KJ Productions is going on vacation. Back next week.
Obligatory Chicago dining landmark photo follows:
Much has been written about the food, and while I would not hesitate to dwell on the merits of their milkshakes, I was more interested in the thankless job of the parking lot facilitator, whom we observed in action. He was always smiling and seemed to genuinely enjoy the job, much of which consisted in bawling mind-boggling driving directions such as "Brown Chevy, please back up onto the sidewalk!" The key, I guess, is good humor, so that no one tries to run you down.
Also related: Gallery of Huge Beings.
E. has a nice clip of what the cicadas sounded like in Southern Indiana this weekend.
This is the second batch of 17-year cicadas I've witnessed, but I don't remember quite this degree of noise and mess. The phenomenon is pretty well controlled downtown and on campus, but out at the house, surrounded by grass and tall trees, we were almost shouting over the noise.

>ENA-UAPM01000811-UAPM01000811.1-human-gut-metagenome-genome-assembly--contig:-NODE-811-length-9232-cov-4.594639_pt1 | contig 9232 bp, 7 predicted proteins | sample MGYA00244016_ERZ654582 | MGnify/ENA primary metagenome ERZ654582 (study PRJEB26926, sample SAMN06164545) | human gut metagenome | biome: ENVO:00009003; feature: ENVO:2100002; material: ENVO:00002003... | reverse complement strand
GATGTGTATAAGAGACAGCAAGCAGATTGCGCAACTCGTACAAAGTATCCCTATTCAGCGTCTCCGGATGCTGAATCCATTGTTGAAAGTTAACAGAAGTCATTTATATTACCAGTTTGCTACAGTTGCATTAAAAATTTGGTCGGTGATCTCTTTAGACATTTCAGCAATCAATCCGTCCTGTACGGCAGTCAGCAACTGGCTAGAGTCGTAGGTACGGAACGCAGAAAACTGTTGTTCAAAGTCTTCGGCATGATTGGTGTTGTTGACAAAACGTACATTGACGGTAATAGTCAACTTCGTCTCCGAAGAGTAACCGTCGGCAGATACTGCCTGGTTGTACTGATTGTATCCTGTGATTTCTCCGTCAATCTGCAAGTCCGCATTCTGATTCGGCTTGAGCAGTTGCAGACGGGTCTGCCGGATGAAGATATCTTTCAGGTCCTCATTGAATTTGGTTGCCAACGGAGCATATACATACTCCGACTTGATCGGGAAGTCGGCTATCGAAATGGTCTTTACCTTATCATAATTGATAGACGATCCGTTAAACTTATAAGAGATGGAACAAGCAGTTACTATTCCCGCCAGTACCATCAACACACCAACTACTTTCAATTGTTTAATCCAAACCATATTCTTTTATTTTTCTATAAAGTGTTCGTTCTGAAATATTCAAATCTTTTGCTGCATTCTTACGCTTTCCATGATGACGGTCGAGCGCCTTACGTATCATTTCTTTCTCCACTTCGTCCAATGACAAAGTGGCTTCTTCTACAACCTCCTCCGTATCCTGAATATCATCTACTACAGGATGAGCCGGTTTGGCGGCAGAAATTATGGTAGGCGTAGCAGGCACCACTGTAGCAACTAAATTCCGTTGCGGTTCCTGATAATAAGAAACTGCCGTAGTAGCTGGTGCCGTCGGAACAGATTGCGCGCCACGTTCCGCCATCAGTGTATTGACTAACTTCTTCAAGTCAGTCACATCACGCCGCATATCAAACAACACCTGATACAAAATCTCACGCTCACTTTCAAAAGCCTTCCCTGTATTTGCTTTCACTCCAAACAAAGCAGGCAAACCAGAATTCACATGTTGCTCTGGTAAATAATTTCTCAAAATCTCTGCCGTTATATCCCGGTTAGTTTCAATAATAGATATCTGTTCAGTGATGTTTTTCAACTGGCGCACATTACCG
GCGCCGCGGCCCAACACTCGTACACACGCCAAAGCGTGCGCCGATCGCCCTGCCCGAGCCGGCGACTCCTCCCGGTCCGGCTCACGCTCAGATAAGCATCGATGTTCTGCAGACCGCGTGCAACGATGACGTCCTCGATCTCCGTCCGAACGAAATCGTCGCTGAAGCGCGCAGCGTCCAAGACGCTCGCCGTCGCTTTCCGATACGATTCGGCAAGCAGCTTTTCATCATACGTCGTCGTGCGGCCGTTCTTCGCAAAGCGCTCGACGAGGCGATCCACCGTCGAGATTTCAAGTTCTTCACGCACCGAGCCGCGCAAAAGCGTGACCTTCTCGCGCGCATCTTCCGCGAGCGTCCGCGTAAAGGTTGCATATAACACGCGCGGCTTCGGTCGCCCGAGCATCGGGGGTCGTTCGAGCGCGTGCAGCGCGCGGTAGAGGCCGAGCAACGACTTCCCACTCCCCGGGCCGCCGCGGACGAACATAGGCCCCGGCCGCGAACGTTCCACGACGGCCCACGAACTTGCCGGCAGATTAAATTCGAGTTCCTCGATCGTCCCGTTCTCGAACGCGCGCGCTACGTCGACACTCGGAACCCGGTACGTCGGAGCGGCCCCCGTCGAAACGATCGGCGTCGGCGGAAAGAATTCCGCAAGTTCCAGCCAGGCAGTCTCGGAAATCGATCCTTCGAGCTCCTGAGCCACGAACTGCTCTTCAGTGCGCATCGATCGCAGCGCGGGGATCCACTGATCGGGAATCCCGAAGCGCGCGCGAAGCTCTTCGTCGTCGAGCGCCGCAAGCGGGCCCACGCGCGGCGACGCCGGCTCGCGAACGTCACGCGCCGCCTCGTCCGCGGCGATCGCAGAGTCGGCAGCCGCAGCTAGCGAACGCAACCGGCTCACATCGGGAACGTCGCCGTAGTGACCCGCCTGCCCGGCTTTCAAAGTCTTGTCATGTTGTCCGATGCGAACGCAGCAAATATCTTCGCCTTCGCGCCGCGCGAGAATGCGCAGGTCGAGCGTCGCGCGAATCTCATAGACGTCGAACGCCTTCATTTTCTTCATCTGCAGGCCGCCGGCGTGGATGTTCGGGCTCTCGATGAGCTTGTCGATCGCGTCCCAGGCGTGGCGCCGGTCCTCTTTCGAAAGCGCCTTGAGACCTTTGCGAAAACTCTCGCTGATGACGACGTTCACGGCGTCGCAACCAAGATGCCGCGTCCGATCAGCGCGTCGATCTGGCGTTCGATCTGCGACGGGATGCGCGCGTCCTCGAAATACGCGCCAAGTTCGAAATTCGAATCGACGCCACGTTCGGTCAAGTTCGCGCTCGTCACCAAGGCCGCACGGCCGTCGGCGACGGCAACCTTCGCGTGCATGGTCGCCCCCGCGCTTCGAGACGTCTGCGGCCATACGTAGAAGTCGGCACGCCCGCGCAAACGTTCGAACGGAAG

And the bugs? They rise from the ground like tiny ugly hummingbirds, so many I could see them from across the street. In their way, they are lovely, but they're also laughably uncoordinated. Several flew right into my hair, not an experience I'm eager to repeat. And this one skidded drunkenly off the roof of the car and held onto the wiper for quite a distance.
Postscript: Arrived home on Sunday and within 15 minutes found a cicada lying on our kitchen floor. The cat batted it sloppily for a while, until I felt sorry for it and put it outside. When I looked later, it was gone.
The Guardian features photos of people lost in London here.
For the next three weeks, Weekend will publish extracts from Field Studies, starting today with this series of pictures of people who are lost in London. See how - as they consult their maps - they turn slightly inwards, to face a wall or a doorway.
The article also includes this fascinating tidbit about London mapmaking: